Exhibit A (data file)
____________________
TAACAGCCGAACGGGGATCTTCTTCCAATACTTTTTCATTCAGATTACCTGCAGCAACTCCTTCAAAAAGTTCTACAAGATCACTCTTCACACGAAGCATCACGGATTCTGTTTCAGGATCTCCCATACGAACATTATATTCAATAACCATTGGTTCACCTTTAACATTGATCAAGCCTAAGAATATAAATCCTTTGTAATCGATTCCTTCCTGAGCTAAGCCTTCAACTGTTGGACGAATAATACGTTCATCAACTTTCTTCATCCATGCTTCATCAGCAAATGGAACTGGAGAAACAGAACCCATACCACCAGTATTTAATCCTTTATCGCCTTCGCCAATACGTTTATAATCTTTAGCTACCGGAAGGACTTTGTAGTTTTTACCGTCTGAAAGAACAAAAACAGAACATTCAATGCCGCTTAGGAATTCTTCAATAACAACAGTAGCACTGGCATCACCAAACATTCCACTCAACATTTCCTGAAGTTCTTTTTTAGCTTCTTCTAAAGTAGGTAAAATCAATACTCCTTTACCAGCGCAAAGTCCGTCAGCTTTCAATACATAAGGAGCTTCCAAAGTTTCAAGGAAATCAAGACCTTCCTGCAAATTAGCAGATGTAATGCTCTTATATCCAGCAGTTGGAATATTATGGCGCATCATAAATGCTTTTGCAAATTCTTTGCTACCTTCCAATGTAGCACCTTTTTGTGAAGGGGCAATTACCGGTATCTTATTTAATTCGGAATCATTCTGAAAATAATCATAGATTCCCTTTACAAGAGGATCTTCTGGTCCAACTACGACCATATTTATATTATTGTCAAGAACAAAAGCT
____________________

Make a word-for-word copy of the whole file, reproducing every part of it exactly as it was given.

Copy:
TAACAGCCGAACGGGGATCTTCTTCCAATACTTTTTCATTCAGATTACCTGCAGCAACTCCTTCAAAAAGTTCTACAAGATCACTCTTCACACGAAGCATCACGGATTCTGTTTCAGGATCTCCCATACGAACATTATATTCAATAACCATTGGTTCACCTTTAACATTGATCAAGCCTAAGAATATAAATCCTTTGTAATCGATTCCTTCCTGAGCTAAGCCTTCAACTGTTGGACGAATAATACGTTCATCAACTTTCTTCATCCATGCTTCATCAGCAAATGGAACTGGAGAAACAGAACCCATACCACCAGTATTTAATCCTTTATCGCCTTCGCCAATACGTTTATAATCTTTAGCTACCGGAAGGACTTTGTAGTTTTTACCGTCTGAAAGAACAAAAACAGAACATTCAATGCCGCTTAGGAATTCTTCAATAACAACAGTAGCACTGGCATCACCAAACATTCCACTCAACATTTCCTGAAGTTCTTTTTTAGCTTCTTCTAAAGTAGGTAAAATCAATACTCCTTTACCAGCGCAAAGTCCGTCAGCTTTCAATACATAAGGAGCTTCCAAAGTTTCAAGGAAATCAAGACCTTCCTGCAAATTAGCAGATGTAATGCTCTTATATCCAGCAGTTGGAATATTATGGCGCATCATAAATGCTTTTGCAAATTCTTTGCTACCTTCCAATGTAGCACCTTTTTGTGAAGGGGCAATTACCGGTATCTTATTTAATTCGGAATCATTCTGAAAATAATCATAGATTCCCTTTACAAGAGGATCTTCTGGTCCAACTACGACCATATTTATATTATTGTCAAGAACAAAAGCT